To Share, Or Not To Share

To Share, Or Not To Share

One thing I learnt in my 6+ years of retail experience is that “jo dikhta hai, wohi bikta hai”. (Translated: “What is seen, is what sells.”)

And showing off the products at my shop was an easy enough thing to do. I just needed to manage the display and the layout and organization of the store in a way that things were visible. I also needed to talk about the utility and possibilities of certain lesser-known items from time to time.

Thing is that the same principle still applies when you venture into a professional field, i.e. where YOU are the product. You’ve got to showcase YOURSELF – your strengths, your achievements, your journey and experience in the field – to be able to sell yourself.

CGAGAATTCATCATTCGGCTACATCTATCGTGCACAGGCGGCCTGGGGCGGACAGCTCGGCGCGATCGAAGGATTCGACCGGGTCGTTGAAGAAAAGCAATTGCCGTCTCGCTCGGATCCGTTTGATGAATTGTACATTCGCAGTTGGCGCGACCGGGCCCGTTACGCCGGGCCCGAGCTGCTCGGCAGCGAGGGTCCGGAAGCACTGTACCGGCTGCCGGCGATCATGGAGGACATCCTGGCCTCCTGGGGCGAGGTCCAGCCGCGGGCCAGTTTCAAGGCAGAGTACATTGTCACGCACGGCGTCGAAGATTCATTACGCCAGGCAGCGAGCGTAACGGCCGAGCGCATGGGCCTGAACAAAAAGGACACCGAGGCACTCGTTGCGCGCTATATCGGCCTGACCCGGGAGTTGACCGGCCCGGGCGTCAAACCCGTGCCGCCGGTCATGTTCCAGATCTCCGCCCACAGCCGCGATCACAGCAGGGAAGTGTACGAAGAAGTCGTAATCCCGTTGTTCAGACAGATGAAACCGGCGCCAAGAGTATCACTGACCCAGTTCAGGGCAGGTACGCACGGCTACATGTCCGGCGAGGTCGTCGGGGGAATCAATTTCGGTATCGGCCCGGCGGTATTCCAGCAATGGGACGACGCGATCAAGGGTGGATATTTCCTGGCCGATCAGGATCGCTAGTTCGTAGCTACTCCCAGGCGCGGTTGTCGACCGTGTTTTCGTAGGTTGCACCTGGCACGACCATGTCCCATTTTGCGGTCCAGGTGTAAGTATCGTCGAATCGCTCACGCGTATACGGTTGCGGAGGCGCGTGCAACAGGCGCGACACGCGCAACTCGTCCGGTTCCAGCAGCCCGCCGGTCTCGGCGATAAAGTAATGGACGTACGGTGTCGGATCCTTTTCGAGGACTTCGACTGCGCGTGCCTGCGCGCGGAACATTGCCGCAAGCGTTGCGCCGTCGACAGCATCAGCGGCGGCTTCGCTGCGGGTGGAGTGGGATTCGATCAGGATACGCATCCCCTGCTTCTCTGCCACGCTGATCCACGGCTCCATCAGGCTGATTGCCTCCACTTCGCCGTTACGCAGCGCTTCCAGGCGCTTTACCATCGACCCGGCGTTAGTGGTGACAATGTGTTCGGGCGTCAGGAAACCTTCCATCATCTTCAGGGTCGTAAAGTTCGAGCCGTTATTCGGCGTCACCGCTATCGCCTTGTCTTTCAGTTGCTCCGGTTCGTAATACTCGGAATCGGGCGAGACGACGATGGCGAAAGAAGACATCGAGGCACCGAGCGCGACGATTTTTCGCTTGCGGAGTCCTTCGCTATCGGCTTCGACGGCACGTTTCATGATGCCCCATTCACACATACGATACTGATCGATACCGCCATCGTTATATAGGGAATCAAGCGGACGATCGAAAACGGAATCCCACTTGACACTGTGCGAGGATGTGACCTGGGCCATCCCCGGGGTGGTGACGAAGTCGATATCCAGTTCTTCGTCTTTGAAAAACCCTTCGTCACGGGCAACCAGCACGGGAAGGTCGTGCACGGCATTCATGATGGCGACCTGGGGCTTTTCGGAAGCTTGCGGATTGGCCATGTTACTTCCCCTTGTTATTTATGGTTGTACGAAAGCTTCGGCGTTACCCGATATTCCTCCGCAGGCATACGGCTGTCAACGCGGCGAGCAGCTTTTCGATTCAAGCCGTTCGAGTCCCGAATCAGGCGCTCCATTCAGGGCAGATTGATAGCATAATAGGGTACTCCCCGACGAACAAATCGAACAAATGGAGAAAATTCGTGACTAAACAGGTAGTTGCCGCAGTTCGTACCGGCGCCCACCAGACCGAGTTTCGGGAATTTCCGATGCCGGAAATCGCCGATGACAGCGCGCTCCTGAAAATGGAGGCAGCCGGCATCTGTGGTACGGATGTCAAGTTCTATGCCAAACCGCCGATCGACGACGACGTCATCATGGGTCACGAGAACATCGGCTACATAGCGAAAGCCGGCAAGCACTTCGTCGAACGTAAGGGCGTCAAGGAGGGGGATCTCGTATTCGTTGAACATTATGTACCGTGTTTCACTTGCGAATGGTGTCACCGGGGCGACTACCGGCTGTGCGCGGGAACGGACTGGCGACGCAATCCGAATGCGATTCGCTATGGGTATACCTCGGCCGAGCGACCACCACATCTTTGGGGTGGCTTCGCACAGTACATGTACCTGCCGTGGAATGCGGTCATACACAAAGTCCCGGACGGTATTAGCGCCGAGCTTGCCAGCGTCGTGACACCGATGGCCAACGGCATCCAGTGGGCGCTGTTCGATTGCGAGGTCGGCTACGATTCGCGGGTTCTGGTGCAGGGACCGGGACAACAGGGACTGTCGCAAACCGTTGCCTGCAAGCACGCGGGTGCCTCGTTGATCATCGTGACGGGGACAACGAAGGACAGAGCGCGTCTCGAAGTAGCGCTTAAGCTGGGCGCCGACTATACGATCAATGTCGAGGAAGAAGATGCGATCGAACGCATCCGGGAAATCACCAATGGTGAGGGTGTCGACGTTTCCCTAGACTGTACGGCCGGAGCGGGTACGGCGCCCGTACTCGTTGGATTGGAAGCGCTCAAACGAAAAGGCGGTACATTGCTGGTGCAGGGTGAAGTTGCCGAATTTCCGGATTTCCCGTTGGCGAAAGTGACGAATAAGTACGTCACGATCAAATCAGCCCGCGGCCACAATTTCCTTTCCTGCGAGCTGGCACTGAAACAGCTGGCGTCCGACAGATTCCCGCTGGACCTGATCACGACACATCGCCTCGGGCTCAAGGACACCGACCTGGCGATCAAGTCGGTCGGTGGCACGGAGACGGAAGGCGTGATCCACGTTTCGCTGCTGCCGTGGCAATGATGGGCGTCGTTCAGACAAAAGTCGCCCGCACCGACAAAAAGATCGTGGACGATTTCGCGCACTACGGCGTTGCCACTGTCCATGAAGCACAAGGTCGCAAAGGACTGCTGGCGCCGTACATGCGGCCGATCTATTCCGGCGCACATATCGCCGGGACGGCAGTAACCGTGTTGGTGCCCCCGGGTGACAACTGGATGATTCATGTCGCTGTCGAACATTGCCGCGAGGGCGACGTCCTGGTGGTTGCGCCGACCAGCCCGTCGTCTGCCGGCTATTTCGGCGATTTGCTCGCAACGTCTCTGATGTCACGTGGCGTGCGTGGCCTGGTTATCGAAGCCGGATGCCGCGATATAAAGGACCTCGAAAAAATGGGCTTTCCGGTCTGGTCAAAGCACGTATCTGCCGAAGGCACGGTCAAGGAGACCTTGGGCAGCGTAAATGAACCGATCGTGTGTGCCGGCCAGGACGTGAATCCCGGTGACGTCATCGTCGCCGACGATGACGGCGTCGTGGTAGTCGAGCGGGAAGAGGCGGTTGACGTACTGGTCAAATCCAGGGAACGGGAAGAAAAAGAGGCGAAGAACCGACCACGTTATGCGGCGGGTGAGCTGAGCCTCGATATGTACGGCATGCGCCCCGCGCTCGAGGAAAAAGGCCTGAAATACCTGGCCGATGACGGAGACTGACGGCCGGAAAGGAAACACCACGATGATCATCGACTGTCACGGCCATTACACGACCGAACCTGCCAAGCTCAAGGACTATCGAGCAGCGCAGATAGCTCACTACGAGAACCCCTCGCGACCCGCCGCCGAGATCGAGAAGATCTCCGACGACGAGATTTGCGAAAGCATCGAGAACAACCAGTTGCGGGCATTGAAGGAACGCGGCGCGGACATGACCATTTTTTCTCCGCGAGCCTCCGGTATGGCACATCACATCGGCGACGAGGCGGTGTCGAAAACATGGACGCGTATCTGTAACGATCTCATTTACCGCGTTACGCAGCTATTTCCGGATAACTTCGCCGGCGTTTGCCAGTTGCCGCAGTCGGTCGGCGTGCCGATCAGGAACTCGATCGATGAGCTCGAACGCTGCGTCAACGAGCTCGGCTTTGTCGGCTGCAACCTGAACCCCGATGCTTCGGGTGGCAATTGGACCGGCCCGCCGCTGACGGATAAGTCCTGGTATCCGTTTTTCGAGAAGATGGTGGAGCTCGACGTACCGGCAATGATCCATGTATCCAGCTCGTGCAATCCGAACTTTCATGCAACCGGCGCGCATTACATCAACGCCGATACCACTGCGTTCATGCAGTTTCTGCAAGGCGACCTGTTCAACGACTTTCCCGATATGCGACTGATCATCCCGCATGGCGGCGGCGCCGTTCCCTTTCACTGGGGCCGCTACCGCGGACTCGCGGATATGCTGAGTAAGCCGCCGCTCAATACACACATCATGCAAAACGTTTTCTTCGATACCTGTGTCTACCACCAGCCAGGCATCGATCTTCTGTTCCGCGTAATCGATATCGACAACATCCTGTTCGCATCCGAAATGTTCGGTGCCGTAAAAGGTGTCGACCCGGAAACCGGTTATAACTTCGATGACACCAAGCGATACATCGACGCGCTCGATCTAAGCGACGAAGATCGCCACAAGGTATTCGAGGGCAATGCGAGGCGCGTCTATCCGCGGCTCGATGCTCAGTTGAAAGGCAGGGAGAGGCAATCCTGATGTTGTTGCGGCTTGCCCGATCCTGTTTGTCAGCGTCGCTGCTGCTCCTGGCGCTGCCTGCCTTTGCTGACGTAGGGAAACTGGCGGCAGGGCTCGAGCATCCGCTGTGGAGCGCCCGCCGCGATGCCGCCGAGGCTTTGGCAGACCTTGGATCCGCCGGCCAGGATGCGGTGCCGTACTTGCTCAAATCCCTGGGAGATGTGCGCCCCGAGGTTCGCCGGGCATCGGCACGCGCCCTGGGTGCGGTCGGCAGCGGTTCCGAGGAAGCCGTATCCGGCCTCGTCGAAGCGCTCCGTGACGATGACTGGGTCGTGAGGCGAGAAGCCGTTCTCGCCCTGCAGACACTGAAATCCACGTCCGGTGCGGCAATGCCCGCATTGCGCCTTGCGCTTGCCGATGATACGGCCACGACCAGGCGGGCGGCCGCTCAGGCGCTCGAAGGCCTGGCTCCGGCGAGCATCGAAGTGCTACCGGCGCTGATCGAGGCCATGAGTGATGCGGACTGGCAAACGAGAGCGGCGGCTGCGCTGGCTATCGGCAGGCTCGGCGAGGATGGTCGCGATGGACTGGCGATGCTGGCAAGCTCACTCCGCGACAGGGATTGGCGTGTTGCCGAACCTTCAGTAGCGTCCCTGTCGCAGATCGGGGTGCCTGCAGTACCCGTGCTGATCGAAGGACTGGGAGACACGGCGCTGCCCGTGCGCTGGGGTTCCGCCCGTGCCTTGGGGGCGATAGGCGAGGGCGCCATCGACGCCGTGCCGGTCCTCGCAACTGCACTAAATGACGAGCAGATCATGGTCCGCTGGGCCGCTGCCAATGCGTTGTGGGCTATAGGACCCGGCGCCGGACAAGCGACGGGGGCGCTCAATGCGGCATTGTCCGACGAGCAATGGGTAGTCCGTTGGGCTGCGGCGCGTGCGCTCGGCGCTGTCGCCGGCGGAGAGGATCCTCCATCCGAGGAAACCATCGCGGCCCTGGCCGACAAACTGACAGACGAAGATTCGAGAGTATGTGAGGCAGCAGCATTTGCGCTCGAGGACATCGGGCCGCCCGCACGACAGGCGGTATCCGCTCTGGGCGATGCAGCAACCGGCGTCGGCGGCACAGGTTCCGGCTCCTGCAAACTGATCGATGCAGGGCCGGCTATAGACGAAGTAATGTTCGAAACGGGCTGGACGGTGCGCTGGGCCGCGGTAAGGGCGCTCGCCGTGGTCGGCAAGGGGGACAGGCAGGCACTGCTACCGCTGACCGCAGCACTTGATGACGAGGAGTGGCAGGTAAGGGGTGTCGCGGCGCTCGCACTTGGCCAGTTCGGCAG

And some people do this brilliantly! They can go on and on, and share – WITH statistics and figures – about themselves.

The last 1.5 years, I got the opportunity to observe and learn from such people, as to how they do this so fluently, and I must say, I have got so much better at this. (Proof – Page 1, Page 2)

It is still not coming easily though. I’m facing a lot of internal resistance. On some points, these “mental blocks” are so strong that a part of me is even willing to switch to a different career altogether, one where I don’t need to talk about myself, or share my story.

It’s taken me over 2 months to dig out all the layers of this monolithic mental monstrosity of monumental proportions… (Yes, a tongue twister, because that is how it’s got my mind all twisted up!)… AND I'm still figuring out how to make any headway through it!

So, what are these “layers” then?

What Keeps People From Sharing Their Story?

  1. Inability to SEE themselves.